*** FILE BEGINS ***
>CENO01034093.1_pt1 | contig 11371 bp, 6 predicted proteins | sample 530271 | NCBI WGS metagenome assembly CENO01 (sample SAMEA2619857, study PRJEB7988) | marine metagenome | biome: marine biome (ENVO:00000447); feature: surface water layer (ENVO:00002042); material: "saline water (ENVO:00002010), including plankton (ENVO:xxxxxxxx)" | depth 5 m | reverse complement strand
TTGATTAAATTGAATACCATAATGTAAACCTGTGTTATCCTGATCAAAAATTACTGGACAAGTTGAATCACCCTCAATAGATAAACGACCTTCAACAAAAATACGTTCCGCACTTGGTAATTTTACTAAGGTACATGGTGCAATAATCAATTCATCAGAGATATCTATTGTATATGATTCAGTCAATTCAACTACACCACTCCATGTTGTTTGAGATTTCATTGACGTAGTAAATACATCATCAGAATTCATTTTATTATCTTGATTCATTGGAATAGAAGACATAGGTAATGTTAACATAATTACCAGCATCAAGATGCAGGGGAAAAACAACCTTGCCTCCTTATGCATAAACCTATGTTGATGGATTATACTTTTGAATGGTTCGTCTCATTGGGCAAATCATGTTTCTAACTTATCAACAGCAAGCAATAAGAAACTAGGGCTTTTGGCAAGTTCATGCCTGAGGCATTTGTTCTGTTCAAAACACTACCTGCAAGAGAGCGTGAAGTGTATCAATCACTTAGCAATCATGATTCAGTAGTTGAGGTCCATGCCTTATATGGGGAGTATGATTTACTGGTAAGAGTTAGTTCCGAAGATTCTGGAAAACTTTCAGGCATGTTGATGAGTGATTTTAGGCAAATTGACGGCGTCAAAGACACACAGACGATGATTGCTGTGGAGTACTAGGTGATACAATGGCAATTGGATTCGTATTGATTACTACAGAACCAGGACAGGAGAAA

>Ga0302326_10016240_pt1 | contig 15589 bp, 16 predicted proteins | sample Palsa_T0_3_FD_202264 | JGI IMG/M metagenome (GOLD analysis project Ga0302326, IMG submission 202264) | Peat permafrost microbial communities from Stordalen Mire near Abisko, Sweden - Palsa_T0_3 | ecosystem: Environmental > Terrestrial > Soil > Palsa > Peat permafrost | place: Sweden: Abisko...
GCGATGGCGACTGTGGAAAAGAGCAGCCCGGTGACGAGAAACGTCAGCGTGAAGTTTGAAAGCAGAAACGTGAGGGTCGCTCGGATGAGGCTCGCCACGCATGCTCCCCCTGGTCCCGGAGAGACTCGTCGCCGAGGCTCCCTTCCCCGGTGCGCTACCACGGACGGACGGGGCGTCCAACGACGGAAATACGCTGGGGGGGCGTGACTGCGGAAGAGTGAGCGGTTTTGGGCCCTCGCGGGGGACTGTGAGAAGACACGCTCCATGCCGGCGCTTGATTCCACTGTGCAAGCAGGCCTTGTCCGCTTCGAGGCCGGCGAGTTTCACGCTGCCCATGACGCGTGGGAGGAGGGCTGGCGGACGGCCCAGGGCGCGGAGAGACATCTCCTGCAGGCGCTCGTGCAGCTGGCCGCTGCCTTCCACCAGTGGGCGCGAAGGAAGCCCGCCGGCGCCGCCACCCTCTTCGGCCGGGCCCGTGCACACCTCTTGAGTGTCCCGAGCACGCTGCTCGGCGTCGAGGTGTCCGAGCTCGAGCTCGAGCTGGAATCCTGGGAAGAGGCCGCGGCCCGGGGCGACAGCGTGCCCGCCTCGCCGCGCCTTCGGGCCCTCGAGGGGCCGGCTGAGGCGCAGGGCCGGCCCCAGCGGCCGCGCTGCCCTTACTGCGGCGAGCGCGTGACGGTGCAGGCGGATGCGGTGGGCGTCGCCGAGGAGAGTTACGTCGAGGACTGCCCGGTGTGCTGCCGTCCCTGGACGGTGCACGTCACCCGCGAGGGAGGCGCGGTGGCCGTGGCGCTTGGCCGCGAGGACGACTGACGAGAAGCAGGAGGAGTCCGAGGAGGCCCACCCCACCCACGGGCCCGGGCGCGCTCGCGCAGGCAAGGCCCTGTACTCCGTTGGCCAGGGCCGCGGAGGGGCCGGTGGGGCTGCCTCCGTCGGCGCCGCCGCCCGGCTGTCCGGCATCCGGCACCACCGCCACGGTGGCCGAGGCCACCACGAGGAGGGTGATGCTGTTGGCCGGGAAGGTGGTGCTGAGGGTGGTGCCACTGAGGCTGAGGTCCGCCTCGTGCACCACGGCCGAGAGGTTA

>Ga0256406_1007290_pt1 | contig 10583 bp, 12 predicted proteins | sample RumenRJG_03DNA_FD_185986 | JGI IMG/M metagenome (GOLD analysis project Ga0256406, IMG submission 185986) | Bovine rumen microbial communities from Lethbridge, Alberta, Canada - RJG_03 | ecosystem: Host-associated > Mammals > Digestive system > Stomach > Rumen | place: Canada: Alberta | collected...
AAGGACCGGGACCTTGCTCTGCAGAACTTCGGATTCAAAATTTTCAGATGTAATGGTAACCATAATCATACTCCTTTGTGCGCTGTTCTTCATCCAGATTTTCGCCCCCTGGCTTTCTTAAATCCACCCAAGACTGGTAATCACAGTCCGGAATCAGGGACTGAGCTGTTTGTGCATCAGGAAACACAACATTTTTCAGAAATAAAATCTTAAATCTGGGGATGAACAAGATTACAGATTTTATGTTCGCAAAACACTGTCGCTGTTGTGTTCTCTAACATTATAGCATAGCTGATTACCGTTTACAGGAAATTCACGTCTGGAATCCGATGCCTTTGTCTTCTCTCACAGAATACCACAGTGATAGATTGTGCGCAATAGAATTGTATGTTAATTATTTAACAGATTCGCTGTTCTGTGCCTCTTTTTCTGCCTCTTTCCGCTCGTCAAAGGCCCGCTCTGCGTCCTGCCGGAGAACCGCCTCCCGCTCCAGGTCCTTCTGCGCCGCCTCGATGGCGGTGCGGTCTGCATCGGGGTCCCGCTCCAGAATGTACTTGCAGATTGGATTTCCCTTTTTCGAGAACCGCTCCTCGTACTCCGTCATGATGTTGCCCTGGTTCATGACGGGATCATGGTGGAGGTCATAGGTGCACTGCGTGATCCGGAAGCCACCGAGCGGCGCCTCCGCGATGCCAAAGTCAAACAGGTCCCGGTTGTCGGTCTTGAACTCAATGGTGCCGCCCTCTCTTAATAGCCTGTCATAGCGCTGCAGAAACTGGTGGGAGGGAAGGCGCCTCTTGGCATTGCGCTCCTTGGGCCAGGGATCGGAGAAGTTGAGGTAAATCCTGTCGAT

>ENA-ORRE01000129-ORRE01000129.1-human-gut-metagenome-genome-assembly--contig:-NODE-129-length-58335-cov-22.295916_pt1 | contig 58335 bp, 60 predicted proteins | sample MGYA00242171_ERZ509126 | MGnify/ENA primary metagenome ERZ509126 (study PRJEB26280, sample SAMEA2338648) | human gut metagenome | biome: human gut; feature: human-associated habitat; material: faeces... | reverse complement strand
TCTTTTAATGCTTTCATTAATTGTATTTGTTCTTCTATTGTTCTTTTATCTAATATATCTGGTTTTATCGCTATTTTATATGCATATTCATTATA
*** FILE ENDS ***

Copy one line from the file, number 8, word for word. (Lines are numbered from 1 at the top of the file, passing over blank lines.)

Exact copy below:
TCTTTTAATGCTTTCATTAATTGTATTTGTTCTTCTATTGTTCTTTTATCTAATATATCTGGTTTTATCGCTATTTTATATGCATATTCATTATA